Reflections on chen pi and a passing mandarin season
We have had a surprisingly decent mandarin season this year.
You can tell that it’s mandarin season when the winds start to blow a little colder in May. It’s late July now and Imperial mandarin season is waning, the growing absence filled by the unfolding harvests of Hickson, Afourer, and Daisy varieties.
We have had a surprisingly decent mandarin season this year. Mandarins are possibly my favourite fruit, and so I invest a great deal of my hopes in every passing season. Last year’s mandarin season was fairly mediocre, the sweet taste of the fruit perhaps tainted by the bitter ennui and despair of indefinite lockdown. Still, I ate many mandarins and held onto the peels. My family doesn’t dispose of the mandarin peels; instead, we dry them out to make chen pi.
Chen pi are sun-dried mandarin peels; they don’t go bad as long as they’re kept in a cool, dry place. These dried peels have been used in Chinese cooking for centuries, adding a subtle citrus aroma to whatever you’re making. Supposedly, they also have medicinal properties; Mum dries out the chen pi because it helps to circulate qi (believed in Chinese medicine and philosophy to be the life force of everything in the world) in the spleen and stomach, strengthening digestion.
On one of my visits to my grandparents’ Westmead apartment, my yeye showed me the chen pi that he had been aging for two decades; precisely, he says, since the year 2000, year of the dragon, year of the Sydney Olympics, the year I was born and the first year that he spent in Australia. In Chinese medicine, older chen pi are considered more potent than fresh ones. Yeye holds the chen pi up to my nose – “壙寧苟!” – and I stare at them for a second, sitting at the bottom of a recycled baby formula tin with a masking-tape label covered in scratchy Chinese characters. I take a sniff and it smells exactly like you think it would smell; an honest, wispy smell of time and zest. As yeye pulls away, taking the lingering fragrance of the mandarin-scented past with him, I think about my mandarin trees.
In my mum’s backyard, we have a variety of fruit trees, choked with an overgrown lawn and gnarled by nature’s passage. There are a number of papaya trees growing around the yard. From our back door, you can spot the rootbound yuzu tree that lives in the baby-blue terracotta pot next to an old koi pond that has neither water nor koi in it anymore. If you glance to the back left corner of the yard near the bottlebrush tree, you’ll spot a white guava tree stooped with the weight of the fly-bitten fruit (we never get to it in time to bag the budding fruit; maybe next year). I wouldn’t blame you if you overlooked the lime tree growing slightly behind it, their leaves and fruit pressed so closely together that an onlooker might be forgiven for thinking that they were one and the same.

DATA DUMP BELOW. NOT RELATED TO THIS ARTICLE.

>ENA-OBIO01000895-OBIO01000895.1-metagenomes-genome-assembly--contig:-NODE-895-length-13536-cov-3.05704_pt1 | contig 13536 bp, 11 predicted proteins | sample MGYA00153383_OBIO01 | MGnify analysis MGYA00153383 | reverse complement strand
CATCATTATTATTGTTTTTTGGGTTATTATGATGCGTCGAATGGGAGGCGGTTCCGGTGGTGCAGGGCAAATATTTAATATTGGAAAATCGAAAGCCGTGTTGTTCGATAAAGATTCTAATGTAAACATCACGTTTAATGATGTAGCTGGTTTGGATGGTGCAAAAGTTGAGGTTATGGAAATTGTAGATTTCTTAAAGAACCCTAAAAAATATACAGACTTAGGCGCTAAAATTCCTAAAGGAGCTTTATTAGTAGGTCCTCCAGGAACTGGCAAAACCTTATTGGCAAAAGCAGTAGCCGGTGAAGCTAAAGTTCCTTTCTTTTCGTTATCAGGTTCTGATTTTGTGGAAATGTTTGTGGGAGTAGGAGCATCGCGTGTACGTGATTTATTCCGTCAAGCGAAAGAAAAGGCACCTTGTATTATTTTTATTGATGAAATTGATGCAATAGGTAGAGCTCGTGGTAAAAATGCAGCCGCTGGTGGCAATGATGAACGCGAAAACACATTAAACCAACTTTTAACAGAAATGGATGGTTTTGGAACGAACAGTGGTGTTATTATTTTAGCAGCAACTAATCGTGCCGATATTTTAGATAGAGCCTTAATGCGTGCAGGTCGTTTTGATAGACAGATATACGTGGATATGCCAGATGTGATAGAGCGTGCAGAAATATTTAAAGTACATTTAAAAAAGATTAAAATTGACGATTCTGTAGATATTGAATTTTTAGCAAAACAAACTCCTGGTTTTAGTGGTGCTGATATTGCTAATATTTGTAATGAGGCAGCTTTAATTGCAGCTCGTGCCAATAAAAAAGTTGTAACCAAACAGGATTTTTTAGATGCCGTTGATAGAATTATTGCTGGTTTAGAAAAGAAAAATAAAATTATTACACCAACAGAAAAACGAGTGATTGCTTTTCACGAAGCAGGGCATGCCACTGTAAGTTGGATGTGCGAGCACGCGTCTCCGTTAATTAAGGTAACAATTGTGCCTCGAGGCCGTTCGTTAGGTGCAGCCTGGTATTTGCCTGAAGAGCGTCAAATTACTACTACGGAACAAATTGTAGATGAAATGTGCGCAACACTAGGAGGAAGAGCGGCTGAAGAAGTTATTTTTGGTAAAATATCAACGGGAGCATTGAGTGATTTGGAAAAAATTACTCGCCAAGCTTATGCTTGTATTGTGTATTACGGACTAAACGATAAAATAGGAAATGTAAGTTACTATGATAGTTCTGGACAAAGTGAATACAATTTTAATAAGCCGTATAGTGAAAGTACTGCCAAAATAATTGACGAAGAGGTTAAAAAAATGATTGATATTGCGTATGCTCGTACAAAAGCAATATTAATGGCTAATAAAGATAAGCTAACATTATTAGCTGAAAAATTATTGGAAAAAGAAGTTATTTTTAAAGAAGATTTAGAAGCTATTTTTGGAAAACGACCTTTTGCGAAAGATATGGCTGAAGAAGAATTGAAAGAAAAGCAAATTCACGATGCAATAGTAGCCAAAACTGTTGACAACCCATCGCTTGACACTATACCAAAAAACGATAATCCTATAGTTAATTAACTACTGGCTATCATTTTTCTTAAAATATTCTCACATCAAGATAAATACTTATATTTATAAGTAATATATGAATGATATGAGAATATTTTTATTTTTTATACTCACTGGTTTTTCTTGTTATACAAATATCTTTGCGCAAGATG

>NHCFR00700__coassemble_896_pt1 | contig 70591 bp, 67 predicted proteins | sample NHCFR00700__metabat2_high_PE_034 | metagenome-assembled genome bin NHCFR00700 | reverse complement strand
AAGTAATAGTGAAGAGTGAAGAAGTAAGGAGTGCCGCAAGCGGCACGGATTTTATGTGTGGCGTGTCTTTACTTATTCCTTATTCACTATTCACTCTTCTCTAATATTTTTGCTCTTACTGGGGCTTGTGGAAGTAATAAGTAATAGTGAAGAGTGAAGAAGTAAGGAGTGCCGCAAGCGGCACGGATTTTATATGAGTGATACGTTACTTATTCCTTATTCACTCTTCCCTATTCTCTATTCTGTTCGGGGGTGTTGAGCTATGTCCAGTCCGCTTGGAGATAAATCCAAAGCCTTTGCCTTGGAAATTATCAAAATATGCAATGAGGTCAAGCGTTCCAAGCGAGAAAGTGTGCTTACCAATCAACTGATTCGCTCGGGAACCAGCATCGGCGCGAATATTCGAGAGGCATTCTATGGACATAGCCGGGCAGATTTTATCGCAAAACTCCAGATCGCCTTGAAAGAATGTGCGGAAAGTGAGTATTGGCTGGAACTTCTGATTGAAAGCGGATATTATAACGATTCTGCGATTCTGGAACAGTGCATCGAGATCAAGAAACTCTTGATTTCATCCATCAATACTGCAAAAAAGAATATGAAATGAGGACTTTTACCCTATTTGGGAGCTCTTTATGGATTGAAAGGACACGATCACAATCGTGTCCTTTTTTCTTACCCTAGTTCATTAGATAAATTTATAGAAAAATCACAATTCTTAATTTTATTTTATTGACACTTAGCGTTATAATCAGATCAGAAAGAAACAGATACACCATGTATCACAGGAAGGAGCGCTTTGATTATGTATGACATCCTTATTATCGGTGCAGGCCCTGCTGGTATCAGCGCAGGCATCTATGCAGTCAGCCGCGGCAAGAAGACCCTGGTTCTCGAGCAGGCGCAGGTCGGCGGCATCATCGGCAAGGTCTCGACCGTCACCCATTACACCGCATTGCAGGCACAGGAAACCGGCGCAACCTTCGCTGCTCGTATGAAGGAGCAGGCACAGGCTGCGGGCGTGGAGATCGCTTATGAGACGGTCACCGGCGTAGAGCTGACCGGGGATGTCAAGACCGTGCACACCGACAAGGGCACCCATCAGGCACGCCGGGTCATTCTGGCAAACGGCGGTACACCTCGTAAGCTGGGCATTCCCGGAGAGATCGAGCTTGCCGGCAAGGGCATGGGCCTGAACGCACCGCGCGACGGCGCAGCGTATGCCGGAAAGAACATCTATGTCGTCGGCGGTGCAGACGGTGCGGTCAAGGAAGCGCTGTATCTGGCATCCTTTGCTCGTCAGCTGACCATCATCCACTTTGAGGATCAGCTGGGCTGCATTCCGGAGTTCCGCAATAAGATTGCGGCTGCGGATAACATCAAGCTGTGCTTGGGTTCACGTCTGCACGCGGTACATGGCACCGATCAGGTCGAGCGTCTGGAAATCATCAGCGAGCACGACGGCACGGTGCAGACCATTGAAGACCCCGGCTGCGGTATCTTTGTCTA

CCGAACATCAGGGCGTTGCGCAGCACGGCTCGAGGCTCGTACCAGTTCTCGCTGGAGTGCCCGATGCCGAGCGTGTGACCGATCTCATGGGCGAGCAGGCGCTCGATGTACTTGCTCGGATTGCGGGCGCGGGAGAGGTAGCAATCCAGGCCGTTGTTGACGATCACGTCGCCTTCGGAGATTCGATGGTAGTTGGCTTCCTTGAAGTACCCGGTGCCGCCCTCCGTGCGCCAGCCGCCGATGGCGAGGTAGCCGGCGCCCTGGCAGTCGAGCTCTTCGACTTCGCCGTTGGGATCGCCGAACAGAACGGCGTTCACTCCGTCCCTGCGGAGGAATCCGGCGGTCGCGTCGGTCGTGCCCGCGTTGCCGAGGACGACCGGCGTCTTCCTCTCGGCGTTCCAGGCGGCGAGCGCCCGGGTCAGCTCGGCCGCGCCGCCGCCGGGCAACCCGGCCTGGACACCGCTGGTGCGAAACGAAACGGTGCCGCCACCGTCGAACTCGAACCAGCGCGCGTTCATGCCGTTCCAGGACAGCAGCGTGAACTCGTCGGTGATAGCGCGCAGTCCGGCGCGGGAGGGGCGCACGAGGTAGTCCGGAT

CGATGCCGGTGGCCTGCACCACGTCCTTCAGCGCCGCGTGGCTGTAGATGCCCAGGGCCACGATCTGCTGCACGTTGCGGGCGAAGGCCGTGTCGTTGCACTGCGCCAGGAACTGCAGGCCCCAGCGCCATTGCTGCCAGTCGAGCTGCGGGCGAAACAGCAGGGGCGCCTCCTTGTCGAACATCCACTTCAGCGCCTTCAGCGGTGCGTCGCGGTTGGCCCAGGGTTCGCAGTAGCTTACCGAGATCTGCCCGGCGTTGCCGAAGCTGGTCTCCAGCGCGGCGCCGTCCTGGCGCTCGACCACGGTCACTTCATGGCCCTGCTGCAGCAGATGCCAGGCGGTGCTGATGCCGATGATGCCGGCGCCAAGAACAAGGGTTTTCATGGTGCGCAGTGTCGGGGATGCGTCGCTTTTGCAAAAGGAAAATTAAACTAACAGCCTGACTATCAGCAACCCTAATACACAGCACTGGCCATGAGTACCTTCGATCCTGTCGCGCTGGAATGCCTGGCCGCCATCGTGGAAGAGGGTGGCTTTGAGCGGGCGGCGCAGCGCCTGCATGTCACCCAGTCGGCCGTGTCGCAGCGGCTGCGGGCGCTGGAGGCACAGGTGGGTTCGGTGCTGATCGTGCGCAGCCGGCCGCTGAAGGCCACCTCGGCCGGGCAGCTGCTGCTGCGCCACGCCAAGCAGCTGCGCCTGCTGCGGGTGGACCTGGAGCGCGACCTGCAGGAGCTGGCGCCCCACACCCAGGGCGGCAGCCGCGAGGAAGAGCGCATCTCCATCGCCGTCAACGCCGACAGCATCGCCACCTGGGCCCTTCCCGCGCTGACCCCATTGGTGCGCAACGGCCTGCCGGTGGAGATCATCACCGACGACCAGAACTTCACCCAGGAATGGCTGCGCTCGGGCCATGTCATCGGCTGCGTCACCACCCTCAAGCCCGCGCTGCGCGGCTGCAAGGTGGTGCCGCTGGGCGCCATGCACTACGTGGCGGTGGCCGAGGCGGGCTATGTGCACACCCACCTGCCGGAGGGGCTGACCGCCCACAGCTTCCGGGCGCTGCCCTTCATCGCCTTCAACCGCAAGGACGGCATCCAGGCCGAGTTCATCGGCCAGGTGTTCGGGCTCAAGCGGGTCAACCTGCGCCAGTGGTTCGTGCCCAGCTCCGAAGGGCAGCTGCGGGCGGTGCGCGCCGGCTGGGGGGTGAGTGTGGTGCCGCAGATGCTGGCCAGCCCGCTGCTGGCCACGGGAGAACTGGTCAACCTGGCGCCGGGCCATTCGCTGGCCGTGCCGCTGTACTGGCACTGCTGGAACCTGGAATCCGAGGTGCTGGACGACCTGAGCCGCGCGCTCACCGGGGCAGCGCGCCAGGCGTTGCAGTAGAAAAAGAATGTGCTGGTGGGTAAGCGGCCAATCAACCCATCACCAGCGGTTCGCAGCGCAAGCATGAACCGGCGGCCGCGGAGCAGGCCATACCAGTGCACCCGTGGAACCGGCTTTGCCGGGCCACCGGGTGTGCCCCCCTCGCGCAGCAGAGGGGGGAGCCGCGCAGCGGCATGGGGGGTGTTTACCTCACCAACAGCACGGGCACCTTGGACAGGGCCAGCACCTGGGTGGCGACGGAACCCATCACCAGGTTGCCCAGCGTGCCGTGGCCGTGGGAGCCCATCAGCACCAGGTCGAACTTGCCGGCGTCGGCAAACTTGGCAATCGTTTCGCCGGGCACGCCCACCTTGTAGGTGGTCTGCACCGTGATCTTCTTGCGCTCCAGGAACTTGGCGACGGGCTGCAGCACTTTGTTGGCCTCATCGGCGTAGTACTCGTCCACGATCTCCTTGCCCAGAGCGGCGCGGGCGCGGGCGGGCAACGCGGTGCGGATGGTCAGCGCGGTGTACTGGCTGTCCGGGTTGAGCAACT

But the prize of our overgrown place is the pair of mandarin trees that reach for each other to the right of the dilapidated ting (Chinese pagoda) that looms over the backyard. I still don’t know what variety of mandarin grows on their branches – as an Imperial mandarin purist myself, I don’t pick from the trees – but every year without fail, the twin mandarin trees bear their many fruits.
The next time I visit my grandparents, my yeye reminds me to bring him some mandarins from our backyard trees.
Each year, I am the primary source of fresh mandarin peels in my family. Mum reminds me to keep the peels of all the Imperials that I’m eating – I go through them ravenously – and my room now smells like mandarins and earthiness. I make little flowers of the mandarin peels as I go, placing one peel on top of the next, until there are petally towers sitting next to my favourite orange blossom candle on the shelf. Each May to July, I eat so many mandarins that Mum genuinely worries that I will turn orange.
If you have any spare mandarin peels lying around, you might want to dabble in drying out chen pi. In China, the best variety to use is the Xinhui from the province of the same name in southern China. Take your peels, wash them and scrape away most of the white pith with a spoon, then leave on a warm, dry windowsill or a warm room. The peels will shrink and darken over time, signalling that they are drying out, and when they’re completely dry, you can put them in an airtight container and store them in a cool dry place. Mum likes to take the shortcut of drying the chen pi in an oven at a low temperature.
Many Eastern cultures view fruit as an offering of hospitality and a hand offered in community. It is a fruit that carries love, hopes and good wishes; a heavy burden for any fruit to bear. Fruit is love and Ellie brings me fruit when she comes over. One time, she brought me mandarins.